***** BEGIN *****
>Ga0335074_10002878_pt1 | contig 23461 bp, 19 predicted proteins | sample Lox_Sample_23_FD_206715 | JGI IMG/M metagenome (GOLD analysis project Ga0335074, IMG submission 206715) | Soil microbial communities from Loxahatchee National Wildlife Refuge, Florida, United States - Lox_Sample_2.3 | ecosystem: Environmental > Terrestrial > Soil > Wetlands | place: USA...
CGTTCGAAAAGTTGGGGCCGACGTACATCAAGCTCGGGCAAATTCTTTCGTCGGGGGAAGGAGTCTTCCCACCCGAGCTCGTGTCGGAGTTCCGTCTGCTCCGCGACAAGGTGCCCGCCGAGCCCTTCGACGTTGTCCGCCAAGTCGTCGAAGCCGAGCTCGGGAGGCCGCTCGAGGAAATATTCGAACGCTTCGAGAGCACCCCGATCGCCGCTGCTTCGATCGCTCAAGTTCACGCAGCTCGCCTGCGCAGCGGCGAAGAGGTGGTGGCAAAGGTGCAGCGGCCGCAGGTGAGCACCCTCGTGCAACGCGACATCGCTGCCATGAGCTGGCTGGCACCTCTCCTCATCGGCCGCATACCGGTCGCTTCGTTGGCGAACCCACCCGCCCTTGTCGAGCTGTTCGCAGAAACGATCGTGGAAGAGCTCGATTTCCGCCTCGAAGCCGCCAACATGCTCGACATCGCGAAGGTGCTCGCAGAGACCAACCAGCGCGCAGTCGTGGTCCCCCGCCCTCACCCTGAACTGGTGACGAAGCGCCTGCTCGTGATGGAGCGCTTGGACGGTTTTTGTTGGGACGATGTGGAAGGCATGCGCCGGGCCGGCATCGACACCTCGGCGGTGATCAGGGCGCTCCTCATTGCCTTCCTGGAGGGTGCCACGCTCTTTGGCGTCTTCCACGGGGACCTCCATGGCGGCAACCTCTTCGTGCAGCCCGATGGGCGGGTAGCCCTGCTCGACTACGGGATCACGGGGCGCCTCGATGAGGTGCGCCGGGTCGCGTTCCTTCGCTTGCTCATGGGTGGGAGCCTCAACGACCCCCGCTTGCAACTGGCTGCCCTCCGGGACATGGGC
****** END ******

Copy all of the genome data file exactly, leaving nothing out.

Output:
>Ga0335074_10002878_pt1 | contig 23461 bp, 19 predicted proteins | sample Lox_Sample_23_FD_206715 | JGI IMG/M metagenome (GOLD analysis project Ga0335074, IMG submission 206715) | Soil microbial communities from Loxahatchee National Wildlife Refuge, Florida, United States - Lox_Sample_2.3 | ecosystem: Environmental > Terrestrial > Soil > Wetlands | place: USA...
CGTTCGAAAAGTTGGGGCCGACGTACATCAAGCTCGGGCAAATTCTTTCGTCGGGGGAAGGAGTCTTCCCACCCGAGCTCGTGTCGGAGTTCCGTCTGCTCCGCGACAAGGTGCCCGCCGAGCCCTTCGACGTTGTCCGCCAAGTCGTCGAAGCCGAGCTCGGGAGGCCGCTCGAGGAAATATTCGAACGCTTCGAGAGCACCCCGATCGCCGCTGCTTCGATCGCTCAAGTTCACGCAGCTCGCCTGCGCAGCGGCGAAGAGGTGGTGGCAAAGGTGCAGCGGCCGCAGGTGAGCACCCTCGTGCAACGCGACATCGCTGCCATGAGCTGGCTGGCACCTCTCCTCATCGGCCGCATACCGGTCGCTTCGTTGGCGAACCCACCCGCCCTTGTCGAGCTGTTCGCAGAAACGATCGTGGAAGAGCTCGATTTCCGCCTCGAAGCCGCCAACATGCTCGACATCGCGAAGGTGCTCGCAGAGACCAACCAGCGCGCAGTCGTGGTCCCCCGCCCTCACCCTGAACTGGTGACGAAGCGCCTGCTCGTGATGGAGCGCTTGGACGGTTTTTGTTGGGACGATGTGGAAGGCATGCGCCGGGCCGGCATCGACACCTCGGCGGTGATCAGGGCGCTCCTCATTGCCTTCCTGGAGGGTGCCACGCTCTTTGGCGTCTTCCACGGGGACCTCCATGGCGGCAACCTCTTCGTGCAGCCCGATGGGCGGGTAGCCCTGCTCGACTACGGGATCACGGGGCGCCTCGATGAGGTGCGCCGGGTCGCGTTCCTTCGCTTGCTCATGGGTGGGAGCCTCAACGACCCCCGCTTGCAACTGGCTGCCCTCCGGGACATGGGC